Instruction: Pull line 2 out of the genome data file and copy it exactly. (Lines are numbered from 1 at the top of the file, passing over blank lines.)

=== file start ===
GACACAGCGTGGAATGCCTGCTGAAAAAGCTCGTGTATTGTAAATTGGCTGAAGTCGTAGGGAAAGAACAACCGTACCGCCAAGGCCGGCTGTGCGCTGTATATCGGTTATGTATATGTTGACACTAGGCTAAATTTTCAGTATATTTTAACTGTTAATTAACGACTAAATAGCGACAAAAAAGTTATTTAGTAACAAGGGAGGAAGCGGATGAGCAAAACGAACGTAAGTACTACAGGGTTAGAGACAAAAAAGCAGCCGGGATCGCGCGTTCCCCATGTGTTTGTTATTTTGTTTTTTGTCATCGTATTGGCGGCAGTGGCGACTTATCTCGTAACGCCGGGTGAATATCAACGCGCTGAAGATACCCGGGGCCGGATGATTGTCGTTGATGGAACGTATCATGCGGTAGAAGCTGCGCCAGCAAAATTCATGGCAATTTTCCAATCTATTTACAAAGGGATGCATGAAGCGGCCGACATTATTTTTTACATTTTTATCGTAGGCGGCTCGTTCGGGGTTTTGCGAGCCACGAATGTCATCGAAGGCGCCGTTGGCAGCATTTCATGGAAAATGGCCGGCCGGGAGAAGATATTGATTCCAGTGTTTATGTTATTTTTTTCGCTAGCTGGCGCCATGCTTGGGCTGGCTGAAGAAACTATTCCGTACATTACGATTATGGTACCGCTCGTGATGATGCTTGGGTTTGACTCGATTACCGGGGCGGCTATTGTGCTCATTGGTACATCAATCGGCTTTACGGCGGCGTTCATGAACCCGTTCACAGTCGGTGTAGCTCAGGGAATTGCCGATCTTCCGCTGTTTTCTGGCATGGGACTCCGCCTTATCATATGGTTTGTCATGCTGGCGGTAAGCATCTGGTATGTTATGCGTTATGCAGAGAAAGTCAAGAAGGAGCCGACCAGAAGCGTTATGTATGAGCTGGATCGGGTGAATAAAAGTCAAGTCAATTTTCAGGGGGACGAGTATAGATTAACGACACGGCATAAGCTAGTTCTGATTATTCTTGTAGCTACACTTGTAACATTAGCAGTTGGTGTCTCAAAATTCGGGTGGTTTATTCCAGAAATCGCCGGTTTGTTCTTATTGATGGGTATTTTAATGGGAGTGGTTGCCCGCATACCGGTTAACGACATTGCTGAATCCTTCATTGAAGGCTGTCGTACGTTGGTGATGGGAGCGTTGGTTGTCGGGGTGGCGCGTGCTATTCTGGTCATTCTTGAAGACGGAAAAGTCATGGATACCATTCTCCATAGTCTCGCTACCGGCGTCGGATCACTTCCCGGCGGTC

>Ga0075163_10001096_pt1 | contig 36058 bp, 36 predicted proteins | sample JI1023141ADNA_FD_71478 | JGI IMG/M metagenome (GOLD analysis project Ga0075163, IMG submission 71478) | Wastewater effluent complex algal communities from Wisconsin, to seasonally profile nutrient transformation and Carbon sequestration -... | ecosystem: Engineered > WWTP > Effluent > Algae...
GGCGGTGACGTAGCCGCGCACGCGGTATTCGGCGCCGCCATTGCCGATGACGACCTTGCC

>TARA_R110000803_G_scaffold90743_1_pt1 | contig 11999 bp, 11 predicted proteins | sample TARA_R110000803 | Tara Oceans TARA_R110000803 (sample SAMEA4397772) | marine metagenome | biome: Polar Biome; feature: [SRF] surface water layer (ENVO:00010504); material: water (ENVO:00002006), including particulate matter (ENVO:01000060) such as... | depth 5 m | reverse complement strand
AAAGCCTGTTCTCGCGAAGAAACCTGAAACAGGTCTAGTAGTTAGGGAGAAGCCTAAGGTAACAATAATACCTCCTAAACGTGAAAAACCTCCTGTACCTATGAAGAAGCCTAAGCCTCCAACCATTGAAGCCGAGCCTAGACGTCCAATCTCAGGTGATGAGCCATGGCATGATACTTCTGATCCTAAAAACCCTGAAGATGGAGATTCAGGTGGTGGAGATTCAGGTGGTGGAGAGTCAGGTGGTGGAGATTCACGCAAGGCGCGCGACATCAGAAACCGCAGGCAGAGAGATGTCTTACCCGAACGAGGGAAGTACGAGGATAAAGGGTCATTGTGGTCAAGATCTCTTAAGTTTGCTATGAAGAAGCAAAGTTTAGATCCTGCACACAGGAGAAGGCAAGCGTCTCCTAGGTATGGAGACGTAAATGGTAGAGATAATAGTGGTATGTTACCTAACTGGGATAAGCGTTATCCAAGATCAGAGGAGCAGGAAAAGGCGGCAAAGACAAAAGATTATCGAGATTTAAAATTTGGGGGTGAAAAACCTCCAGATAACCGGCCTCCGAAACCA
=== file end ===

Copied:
>Ga0075163_10001096_pt1 | contig 36058 bp, 36 predicted proteins | sample JI1023141ADNA_FD_71478 | JGI IMG/M metagenome (GOLD analysis project Ga0075163, IMG submission 71478) | Wastewater effluent complex algal communities from Wisconsin, to seasonally profile nutrient transformation and Carbon sequestration -... | ecosystem: Engineered > WWTP > Effluent > Algae...